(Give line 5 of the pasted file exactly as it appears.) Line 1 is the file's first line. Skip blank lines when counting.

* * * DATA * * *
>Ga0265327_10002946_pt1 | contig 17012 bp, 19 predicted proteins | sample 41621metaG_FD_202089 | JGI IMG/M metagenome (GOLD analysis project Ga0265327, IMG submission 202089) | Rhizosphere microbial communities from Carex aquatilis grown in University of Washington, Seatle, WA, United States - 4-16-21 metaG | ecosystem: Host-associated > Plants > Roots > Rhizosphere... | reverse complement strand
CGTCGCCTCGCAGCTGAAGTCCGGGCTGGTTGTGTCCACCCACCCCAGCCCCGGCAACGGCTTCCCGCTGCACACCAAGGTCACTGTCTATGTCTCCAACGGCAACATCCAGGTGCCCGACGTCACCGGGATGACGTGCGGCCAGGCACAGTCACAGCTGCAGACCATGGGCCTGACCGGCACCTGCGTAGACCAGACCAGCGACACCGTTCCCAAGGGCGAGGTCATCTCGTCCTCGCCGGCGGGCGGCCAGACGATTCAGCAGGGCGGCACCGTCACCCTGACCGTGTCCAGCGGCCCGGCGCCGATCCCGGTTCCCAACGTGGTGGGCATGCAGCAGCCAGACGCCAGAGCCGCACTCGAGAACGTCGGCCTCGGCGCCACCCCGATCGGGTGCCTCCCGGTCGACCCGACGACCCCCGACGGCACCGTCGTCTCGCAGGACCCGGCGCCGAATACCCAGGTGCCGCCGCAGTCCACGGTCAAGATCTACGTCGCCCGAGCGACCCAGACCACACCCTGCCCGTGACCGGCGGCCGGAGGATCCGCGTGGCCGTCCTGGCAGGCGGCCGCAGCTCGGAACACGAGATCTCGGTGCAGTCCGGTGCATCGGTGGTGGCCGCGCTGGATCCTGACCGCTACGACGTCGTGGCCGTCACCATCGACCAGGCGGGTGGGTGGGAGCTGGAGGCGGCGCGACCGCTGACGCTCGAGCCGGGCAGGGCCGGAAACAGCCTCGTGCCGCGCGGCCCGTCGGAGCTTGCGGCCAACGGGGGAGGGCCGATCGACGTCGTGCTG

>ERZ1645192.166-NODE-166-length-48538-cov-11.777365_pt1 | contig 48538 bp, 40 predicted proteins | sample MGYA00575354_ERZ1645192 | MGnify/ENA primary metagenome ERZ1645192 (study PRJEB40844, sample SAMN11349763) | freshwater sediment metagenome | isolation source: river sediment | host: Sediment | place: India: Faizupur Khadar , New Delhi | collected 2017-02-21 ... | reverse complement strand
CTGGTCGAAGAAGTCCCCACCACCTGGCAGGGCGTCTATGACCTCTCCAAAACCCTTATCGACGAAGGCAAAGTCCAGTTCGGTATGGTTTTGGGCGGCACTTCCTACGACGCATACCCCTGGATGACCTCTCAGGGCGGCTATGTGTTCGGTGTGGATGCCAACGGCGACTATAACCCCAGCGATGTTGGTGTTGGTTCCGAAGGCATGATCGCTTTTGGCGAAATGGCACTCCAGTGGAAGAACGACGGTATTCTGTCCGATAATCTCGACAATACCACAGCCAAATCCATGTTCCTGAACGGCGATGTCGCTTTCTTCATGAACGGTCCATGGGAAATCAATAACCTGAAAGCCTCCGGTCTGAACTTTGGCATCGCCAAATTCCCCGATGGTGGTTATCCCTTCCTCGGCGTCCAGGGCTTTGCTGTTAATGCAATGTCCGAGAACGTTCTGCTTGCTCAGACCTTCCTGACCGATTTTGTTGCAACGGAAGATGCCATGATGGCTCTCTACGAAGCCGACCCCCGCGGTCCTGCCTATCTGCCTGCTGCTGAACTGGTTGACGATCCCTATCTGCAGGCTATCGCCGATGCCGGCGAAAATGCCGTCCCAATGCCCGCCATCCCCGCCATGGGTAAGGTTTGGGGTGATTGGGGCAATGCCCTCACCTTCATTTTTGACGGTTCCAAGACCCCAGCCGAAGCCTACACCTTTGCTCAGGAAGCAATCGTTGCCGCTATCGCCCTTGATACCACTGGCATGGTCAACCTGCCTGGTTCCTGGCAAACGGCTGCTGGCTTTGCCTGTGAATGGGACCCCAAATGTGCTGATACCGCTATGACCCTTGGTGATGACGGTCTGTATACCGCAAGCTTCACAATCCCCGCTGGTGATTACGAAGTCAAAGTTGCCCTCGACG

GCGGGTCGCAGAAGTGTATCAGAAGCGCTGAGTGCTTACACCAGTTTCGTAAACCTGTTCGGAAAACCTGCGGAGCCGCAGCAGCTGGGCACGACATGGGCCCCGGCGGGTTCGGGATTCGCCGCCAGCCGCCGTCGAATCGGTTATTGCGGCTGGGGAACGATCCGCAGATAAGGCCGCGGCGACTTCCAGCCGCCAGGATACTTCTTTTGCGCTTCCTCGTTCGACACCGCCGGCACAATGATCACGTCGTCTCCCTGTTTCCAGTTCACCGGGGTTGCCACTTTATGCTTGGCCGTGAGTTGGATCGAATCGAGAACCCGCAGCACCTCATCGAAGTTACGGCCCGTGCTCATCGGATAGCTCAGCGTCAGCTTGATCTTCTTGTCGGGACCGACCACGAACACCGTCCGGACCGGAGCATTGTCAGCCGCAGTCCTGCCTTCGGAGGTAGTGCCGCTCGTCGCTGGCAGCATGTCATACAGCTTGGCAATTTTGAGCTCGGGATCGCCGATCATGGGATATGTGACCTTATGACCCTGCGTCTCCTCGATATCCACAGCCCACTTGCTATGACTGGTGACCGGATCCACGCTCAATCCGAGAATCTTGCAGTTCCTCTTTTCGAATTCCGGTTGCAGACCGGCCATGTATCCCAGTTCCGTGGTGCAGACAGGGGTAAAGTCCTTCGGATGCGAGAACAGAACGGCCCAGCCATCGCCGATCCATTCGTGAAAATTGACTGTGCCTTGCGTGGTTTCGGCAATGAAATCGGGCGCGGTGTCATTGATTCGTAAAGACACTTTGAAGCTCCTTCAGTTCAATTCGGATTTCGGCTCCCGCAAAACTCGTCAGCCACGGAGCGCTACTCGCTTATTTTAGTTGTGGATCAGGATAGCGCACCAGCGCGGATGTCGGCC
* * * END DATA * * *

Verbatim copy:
GCGGGTCGCAGAAGTGTATCAGAAGCGCTGAGTGCTTACACCAGTTTCGTAAACCTGTTCGGAAAACCTGCGGAGCCGCAGCAGCTGGGCACGACATGGGCCCCGGCGGGTTCGGGATTCGCCGCCAGCCGCCGTCGAATCGGTTATTGCGGCTGGGGAACGATCCGCAGATAAGGCCGCGGCGACTTCCAGCCGCCAGGATACTTCTTTTGCGCTTCCTCGTTCGACACCGCCGGCACAATGATCACGTCGTCTCCCTGTTTCCAGTTCACCGGGGTTGCCACTTTATGCTTGGCCGTGAGTTGGATCGAATCGAGAACCCGCAGCACCTCATCGAAGTTACGGCCCGTGCTCATCGGATAGCTCAGCGTCAGCTTGATCTTCTTGTCGGGACCGACCACGAACACCGTCCGGACCGGAGCATTGTCAGCCGCAGTCCTGCCTTCGGAGGTAGTGCCGCTCGTCGCTGGCAGCATGTCATACAGCTTGGCAATTTTGAGCTCGGGATCGCCGATCATGGGATATGTGACCTTATGACCCTGCGTCTCCTCGATATCCACAGCCCACTTGCTATGACTGGTGACCGGATCCACGCTCAATCCGAGAATCTTGCAGTTCCTCTTTTCGAATTCCGGTTGCAGACCGGCCATGTATCCCAGTTCCGTGGTGCAGACAGGGGTAAAGTCCTTCGGATGCGAGAACAGAACGGCCCAGCCATCGCCGATCCATTCGTGAAAATTGACTGTGCCTTGCGTGGTTTCGGCAATGAAATCGGGCGCGGTGTCATTGATTCGTAAAGACACTTTGAAGCTCCTTCAGTTCAATTCGGATTTCGGCTCCCGCAAAACTCGTCAGCCACGGAGCGCTACTCGCTTATTTTAGTTGTGGATCAGGATAGCGCACCAGCGCGGATGTCGGCC